By F. H. Jeter, Editor, Agricultural Extension Service, N.C. State College, as published in the Charlotte Observer, June 27, 1949
Rowan is generally recognized as one of the best farming sections of North Carolina. The men who own the land in that county believe in grain, clover, livestock and machinery.
Probably Rowan is more completely mechanized than any other county in the state. There are fine herds of purebred beef cattle, dairy cows, and swine. Poultry is found on almost every farm and there is always plenty of home-grown feed of the highest quality. Rowan has been noted over the years for its Guernsey cattle, but recently its citizens were surprised to learn that the county also contained a top-flight Ayshire herd. This herd is owned by R.W. Edminson of Mt. Ulla. Mr. Edminson has about 75 head of registered Ayshires and is president of the North Carolina Ayshire Breeders Association. P.H. Satterwhite, county farm agent, says that Mr. Edminson recently had his milking herd of 40 cows classified by an official of the association. All the other breeders in the county were invited to witness the grading of the cows.
The Salisbury Kiwanis Club recently bought two registered Guernsey heifers to add to the Rowan Calf Club chain. The two animals were selected from G.A.A. Sparger’s herd and were awarded to Derrell Orbison, Mooresville, Route 3, and Fred Foster, Cleveland, Route 1. Each of the boys will return the first good heifer, at the age of four months, to be given to some other boy or girl. In addition, each boy or girl getting one of these calves under the endless chain plan agrees to provide plenty of food and pasture, and to exhibit the calf at the Annual Junior Dairy Calf Show.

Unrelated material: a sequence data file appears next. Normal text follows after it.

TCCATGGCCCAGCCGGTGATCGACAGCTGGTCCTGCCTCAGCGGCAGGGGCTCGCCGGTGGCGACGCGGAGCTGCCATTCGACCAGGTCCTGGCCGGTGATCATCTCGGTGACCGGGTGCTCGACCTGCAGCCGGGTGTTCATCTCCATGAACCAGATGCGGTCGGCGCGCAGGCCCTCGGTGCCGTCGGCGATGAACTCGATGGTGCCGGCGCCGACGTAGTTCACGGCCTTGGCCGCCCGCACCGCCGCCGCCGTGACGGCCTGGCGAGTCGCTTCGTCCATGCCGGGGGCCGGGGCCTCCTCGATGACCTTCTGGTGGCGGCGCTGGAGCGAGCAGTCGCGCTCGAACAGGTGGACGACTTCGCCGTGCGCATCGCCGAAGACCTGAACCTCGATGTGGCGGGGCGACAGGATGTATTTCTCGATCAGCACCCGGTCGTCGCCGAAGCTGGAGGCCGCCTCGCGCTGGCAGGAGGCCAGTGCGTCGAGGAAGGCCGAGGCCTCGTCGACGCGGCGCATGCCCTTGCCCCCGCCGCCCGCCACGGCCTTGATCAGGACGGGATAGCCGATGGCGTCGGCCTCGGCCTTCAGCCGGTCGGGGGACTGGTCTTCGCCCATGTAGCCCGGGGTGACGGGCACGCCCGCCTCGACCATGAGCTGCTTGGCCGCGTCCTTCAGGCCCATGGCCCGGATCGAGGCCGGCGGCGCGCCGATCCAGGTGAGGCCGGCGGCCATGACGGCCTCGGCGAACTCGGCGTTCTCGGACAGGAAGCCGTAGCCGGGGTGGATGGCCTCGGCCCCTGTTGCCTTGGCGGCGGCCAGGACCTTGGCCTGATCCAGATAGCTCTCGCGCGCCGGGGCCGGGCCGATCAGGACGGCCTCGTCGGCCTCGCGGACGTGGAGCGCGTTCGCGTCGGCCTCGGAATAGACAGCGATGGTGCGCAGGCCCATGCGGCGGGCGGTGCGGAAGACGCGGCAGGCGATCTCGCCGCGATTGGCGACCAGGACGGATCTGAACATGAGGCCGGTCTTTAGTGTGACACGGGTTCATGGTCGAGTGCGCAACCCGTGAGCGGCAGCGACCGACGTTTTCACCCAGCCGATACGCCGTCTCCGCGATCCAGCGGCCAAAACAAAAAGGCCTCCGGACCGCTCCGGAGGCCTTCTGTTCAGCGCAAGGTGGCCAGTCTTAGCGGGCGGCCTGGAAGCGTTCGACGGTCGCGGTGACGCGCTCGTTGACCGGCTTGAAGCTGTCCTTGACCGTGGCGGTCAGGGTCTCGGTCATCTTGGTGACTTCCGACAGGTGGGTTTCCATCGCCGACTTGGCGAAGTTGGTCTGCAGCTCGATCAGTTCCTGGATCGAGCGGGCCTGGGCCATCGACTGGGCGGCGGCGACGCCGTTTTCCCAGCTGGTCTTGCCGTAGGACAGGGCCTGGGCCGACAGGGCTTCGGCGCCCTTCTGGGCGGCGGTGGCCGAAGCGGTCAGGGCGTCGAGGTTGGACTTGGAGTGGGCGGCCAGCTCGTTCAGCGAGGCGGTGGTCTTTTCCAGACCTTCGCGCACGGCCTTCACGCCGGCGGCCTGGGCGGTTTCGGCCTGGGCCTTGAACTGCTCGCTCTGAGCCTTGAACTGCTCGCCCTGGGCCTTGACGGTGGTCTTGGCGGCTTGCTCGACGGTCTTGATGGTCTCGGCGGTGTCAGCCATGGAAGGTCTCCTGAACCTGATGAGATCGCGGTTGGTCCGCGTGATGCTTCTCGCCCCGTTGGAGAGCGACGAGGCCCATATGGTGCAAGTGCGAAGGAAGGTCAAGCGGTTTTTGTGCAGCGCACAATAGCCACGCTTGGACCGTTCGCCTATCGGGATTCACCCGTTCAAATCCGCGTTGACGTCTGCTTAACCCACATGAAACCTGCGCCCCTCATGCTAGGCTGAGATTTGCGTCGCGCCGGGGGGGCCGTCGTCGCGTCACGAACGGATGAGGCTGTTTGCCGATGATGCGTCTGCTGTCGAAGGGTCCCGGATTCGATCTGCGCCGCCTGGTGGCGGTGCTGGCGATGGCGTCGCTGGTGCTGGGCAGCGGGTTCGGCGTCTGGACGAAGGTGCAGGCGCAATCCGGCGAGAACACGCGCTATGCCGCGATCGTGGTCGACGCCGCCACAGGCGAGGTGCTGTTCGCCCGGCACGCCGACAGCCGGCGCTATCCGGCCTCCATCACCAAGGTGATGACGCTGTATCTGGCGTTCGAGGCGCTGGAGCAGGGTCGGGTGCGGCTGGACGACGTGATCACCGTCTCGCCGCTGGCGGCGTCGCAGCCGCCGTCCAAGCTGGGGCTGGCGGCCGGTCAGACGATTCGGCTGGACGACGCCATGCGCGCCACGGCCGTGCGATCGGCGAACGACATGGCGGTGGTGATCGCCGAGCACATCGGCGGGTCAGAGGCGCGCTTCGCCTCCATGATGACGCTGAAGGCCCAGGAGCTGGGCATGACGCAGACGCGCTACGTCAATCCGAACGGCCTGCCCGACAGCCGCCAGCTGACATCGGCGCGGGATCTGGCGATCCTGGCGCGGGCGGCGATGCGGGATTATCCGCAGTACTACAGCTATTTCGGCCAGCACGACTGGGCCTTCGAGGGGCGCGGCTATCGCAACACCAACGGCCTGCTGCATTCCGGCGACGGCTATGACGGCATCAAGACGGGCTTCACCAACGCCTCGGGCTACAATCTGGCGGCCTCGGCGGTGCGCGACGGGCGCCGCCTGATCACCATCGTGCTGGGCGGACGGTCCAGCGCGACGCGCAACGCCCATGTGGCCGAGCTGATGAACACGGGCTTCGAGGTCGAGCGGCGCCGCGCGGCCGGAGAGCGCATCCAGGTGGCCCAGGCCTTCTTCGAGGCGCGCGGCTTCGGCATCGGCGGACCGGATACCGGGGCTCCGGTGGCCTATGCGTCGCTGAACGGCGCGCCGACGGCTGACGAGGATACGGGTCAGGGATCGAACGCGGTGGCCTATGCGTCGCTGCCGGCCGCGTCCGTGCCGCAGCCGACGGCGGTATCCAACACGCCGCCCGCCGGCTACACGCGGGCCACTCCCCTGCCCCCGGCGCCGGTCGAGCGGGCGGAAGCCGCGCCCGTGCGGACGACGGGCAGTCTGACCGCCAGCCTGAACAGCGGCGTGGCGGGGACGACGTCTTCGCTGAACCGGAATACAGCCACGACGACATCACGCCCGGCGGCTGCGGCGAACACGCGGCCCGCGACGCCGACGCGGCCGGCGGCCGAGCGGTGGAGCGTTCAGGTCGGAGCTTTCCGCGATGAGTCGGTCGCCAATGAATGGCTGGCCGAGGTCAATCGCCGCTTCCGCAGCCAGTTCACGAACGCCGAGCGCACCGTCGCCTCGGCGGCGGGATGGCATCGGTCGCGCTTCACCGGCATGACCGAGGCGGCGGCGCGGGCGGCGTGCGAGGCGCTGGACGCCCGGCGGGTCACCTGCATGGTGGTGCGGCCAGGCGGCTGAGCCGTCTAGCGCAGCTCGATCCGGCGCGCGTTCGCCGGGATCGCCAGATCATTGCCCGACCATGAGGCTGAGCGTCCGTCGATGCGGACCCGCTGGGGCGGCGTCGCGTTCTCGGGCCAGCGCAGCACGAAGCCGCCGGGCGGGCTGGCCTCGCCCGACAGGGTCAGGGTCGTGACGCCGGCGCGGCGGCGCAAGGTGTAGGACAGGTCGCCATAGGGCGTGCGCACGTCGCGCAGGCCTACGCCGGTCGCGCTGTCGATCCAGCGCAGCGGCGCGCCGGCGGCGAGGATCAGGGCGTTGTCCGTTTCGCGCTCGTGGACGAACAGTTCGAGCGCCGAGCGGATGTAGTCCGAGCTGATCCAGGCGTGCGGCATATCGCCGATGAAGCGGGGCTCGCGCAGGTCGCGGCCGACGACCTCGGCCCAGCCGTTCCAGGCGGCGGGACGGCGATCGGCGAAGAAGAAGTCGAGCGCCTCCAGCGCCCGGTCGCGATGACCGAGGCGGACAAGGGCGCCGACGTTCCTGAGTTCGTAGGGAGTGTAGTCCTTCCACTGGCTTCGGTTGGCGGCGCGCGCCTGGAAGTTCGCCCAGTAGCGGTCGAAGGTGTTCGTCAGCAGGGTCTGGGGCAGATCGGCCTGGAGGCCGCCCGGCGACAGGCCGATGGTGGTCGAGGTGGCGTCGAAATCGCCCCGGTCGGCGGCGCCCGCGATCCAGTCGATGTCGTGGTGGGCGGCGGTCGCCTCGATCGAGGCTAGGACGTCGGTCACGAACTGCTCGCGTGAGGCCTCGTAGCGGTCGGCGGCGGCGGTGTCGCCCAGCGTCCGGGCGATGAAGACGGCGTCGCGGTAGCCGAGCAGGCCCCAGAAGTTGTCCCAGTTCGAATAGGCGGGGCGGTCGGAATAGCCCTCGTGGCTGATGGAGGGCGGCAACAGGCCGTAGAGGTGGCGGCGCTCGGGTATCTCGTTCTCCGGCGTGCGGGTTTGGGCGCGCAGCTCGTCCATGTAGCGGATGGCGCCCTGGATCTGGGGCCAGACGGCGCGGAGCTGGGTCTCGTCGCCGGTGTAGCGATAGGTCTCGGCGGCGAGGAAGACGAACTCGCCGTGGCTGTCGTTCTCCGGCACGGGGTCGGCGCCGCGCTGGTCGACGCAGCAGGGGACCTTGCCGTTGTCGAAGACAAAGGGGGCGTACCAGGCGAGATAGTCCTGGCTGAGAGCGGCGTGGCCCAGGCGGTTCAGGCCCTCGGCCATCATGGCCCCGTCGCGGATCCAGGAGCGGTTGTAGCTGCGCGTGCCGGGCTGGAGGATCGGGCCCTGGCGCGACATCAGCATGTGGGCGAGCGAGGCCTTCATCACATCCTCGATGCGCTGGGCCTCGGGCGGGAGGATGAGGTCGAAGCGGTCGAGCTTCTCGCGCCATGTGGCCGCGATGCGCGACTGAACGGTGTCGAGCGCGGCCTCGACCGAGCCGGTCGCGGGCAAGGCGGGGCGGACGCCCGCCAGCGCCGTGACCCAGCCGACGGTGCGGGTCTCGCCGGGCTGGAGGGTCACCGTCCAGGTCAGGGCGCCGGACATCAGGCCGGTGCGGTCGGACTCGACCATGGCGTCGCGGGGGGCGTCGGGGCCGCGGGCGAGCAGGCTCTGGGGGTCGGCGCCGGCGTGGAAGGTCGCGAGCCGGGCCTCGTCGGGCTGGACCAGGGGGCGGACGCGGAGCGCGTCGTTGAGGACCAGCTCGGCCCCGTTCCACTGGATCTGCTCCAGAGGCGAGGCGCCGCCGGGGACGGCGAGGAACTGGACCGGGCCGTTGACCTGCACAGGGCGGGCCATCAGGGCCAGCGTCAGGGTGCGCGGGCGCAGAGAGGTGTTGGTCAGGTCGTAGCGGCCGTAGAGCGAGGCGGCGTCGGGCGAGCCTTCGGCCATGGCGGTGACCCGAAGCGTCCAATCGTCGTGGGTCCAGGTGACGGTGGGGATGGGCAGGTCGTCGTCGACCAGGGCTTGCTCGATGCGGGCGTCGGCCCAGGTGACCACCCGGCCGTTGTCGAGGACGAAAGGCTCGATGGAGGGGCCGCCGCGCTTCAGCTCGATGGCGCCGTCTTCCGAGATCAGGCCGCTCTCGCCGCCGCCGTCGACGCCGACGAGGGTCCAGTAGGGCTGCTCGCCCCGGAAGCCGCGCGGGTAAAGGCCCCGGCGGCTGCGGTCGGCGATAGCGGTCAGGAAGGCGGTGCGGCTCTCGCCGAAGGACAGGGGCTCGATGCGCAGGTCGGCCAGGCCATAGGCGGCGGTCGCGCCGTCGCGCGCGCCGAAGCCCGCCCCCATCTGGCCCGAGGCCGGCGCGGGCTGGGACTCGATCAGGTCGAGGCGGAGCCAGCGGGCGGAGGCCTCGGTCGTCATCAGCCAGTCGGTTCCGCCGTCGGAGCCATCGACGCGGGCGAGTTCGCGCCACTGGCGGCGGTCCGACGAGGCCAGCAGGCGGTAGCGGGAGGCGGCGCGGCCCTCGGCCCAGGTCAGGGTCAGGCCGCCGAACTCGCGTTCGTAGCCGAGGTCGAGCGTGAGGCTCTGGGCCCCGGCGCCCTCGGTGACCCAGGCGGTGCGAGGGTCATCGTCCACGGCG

I could inform Governor Kerr Scott very definitely about some of the fine work being done by the civic clubs of North Carolina. The clubs are working with both young people and adults in promoting calf clubs, swine clubs, corn production, sweet potato production, cotton growing, poultry flocks and other activities.
The people of Rowan County are building grade “A” dairy barns and are organizing their dairy work on a sounder basis since the recent slump in the price of grade “C” milk. Eight such barns were built in the county during the late winter and five more were added in April. This makes about 20 to be constructed so far this year. County Agent P.H. Satterwhite says that Rowan farmers are tired of milking for charity and will go into grade “A” production or quit. The most popular types of barns are the six, eight, and 12 stanchion outfits made of concrete blocks. Those who have these barns say they pay in spite of the decreased price for milk.